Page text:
KAMPALA: Members of Parliament on the Adhoc Committee investigating the allocation of land at the former Nakawa-Naguru Housing Estate have discovered that the Uganda Land Commission (ULC) did not advertise for the land before it was allocated.
On Tuesday, officials from the ULC, led by the Acting Chairperson, Prof Nyeko Pen-Mogi, appeared before the committee that is currently inquiring into the process of distribution of 82.05 acres of land to different investors.
During the meeting, Andrew Nyumba, the Acting Secretary of ULC, said that on January 13, 2022, the Commission revised earlier allocations of land at Nakawa-Naguru and distributed a total of 25 acres to the Internal Medicine of Virginia, 15 acres, the Uganda Heart Institute, 10 acres, the KCCA Nakawa Division offices, 3.09 acres, Naguru Infant Primary School, 1 acre, St. Peters Church of Uganda, 1.05 acres, and Ntinda Whole Sellers, 2 acres. He said that this was in line with President Yoweri Museveni’s directive.
He added that another 38 acres were distributed to investors. These are Anil Damani’s 3 acres, Arab Oil Supplies and Exploration Limited 4 acres, Dashen (U) Limited 3 acres, Dembe Enterprises Limited 3 acres, Dominion Partners Limited 1 acre, EACOM International Limited 1 acre, and others.
Nyumba further explained that after the distribution, the Commission received an assessment of premium and ground rent from the Chief Government Valuer, indicating what each of the entities that were allocated land was supposed to pay. The total premium was Shs20.451 billion, while ground rent totaled Shs1.22 billion.
‘Whereas the total expected collections of premium and ground rent were Shs21.473 billion, some of the allocated funds were given a waiver by the Minister of Lands, and with this waiver, they were meant to pay Shs20,000 per acre per annum.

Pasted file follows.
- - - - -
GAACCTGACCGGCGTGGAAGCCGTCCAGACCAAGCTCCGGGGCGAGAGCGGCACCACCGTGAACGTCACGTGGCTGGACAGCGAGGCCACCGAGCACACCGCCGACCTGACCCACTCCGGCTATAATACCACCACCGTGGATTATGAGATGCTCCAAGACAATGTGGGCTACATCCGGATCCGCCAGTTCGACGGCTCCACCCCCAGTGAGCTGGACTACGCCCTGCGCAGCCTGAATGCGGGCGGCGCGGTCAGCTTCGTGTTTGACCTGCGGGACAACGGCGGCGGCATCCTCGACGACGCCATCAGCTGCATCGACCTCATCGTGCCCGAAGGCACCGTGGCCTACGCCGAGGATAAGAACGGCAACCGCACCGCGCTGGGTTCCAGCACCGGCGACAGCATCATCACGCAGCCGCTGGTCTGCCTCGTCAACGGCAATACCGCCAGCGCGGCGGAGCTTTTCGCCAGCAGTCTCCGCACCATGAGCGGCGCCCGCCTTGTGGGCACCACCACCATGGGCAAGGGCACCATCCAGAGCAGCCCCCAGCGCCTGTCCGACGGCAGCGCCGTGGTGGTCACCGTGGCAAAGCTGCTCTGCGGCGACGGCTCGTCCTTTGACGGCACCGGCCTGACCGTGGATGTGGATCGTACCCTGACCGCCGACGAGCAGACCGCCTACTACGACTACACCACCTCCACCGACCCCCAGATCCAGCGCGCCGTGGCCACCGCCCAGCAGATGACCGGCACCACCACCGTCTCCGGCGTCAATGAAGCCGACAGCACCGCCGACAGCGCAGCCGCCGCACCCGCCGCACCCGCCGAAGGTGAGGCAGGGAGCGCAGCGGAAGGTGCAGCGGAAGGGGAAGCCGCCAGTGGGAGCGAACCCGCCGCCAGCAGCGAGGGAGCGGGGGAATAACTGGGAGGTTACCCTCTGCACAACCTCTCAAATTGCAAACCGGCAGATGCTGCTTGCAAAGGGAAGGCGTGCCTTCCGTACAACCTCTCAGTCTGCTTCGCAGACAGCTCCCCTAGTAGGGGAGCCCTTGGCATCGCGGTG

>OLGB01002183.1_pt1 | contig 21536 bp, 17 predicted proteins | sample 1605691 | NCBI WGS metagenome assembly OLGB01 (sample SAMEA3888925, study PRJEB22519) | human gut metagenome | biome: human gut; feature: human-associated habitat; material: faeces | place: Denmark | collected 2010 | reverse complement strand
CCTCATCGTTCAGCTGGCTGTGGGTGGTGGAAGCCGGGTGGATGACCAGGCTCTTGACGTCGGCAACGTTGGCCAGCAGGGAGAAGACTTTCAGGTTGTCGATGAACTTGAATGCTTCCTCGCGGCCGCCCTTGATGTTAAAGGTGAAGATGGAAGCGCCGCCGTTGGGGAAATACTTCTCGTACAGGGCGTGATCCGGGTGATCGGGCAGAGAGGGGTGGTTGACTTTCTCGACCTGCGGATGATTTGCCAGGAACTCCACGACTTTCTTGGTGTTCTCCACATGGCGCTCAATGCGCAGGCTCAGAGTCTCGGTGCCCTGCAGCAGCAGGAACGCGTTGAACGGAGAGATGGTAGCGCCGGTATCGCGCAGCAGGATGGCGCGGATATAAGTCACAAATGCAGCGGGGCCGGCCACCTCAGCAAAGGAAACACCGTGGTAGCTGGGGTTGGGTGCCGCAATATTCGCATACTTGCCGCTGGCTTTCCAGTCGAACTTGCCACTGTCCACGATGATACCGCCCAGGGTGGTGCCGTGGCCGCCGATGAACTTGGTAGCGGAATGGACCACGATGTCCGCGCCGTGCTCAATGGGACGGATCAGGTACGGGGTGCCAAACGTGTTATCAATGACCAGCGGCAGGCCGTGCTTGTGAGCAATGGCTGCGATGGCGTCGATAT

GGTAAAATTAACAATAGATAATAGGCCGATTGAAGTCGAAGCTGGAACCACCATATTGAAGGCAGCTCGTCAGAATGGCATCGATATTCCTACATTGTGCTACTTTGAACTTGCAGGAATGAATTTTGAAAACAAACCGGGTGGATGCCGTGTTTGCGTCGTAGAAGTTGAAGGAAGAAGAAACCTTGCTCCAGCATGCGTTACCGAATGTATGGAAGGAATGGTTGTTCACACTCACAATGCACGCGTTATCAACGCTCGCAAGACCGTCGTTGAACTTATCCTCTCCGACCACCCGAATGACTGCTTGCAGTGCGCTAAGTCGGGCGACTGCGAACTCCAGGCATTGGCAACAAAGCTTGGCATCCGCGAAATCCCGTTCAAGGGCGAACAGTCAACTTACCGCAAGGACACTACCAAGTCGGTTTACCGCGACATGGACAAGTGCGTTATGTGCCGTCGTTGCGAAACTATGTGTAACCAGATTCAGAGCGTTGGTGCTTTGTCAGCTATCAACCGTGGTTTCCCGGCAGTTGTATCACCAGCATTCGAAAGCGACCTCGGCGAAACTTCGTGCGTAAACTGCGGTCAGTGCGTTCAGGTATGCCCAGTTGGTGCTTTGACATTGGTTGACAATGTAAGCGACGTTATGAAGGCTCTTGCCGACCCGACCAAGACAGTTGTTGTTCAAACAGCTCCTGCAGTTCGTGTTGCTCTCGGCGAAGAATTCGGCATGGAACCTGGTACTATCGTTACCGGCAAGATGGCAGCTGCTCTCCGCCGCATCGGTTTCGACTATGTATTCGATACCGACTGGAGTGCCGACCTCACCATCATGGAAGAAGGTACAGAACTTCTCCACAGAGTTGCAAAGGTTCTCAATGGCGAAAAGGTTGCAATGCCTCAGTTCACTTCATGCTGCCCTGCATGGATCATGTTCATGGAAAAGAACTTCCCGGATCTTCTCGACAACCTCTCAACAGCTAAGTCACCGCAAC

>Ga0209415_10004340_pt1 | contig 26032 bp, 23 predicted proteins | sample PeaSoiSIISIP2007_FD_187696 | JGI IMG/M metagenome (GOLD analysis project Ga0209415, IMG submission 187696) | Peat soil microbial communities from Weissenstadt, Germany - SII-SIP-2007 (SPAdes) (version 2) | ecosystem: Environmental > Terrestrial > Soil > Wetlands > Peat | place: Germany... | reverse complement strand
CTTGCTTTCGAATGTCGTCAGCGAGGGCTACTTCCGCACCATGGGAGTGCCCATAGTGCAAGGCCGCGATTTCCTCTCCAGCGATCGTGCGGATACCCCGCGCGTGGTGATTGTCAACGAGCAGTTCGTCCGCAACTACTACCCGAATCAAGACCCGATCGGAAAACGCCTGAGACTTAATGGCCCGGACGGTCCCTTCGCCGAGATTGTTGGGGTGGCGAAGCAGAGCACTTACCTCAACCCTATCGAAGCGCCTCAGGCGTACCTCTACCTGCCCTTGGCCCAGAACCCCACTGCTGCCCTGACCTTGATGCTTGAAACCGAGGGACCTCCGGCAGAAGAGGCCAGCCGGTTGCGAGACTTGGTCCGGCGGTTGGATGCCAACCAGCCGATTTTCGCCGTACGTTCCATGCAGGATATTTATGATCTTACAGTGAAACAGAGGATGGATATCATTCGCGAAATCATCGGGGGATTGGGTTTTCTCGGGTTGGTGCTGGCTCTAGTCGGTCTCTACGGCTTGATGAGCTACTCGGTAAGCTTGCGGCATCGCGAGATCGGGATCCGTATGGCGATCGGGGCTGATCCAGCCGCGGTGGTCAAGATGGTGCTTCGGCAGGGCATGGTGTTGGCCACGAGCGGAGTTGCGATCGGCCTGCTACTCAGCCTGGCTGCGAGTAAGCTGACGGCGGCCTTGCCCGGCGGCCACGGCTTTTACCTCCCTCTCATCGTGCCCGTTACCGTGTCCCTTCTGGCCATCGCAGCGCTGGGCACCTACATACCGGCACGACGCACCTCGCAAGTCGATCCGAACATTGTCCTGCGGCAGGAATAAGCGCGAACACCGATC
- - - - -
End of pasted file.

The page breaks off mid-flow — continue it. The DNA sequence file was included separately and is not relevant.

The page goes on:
Nyumba said to the crowd, “So now we have collected 10.28 billion from the premium and Shs468 million from the ground rent.”
During a meeting with MPs, they learned that Fakhruddin Properties Limited and EACOM International Limited still owe Shs516 million in premium and Shs25.8 million in ground rent.
Nyumba says that the expected total collections after the waivers are Shs11.493 billion.
Asuman Basalirwa, representing Bugiri Municipality, and Sheema Municipality MP Dickson Kateshumbwa, questioned how the beneficiaries got to know about the land and eventually got allocated. They also asked whether there was an advertisement for the land.
People responded, Prof. Nyeko Pen-Mogi said. The land was internally advertised and people responded. A group of MPs were not happy about this. They wondered how investors found out about the internal ad and whether the ULC did not follow the law or guidelines when selling public property.
Dan Atwijukire Kimosho, the Chairperson of the Committee, directed that the officials be put on oath to provide the committee with correct and consistent information.
Nyumba said that the ULC lacks an inventory of public land and that it is individuals who identify the land in different areas and request the commission for allocation.
Prof. Nyeko also noted that there are no gazetted guidelines on the allocation of land. He, however, indicated that the guidelines are still in draft. He also added that one of the provisions is to advertise the land in a public newspaper.
Basalirwa said that the statements from the ULC were shameful and showed that the country was not being served.
Kateshumbwa asked the officials to present the internal advertisement, identify the officials who authorised it, and count the number of people who responded to it.
However, Nyumba said that the February 20, 2021 minutes of the Commission don’t capture how many applicants were received.
Nyumba, who joined ULC in January 2022, also said that he did not get a copy of the internal advertisement on file.
“I cannot confirm or deny whether there was an advertisement. I have not seen that advertisement on file, “Nyumba said.”
But Prof Nyeko insisted that the Commission had agreed to advertise and did not know whether the advert had been made.
Kimosho wondered whether members of the ULC follow up on their decisions to ascertain implementation. Basalirwa also asked the commission to send the committee copies of the minutes from the meeting where the advertisement was agreed to as well.
Kimosho adjourned the hearing until Wednesday and told the ULC officials to bring all the documents about the land in question.
He also directed the committee clerk to write to the registrar of companies to obtain the names of directors and shareholders of the companies that were allocated land. He said they will be invited to the committee to explain how they learned about the land in question, which was not advertised.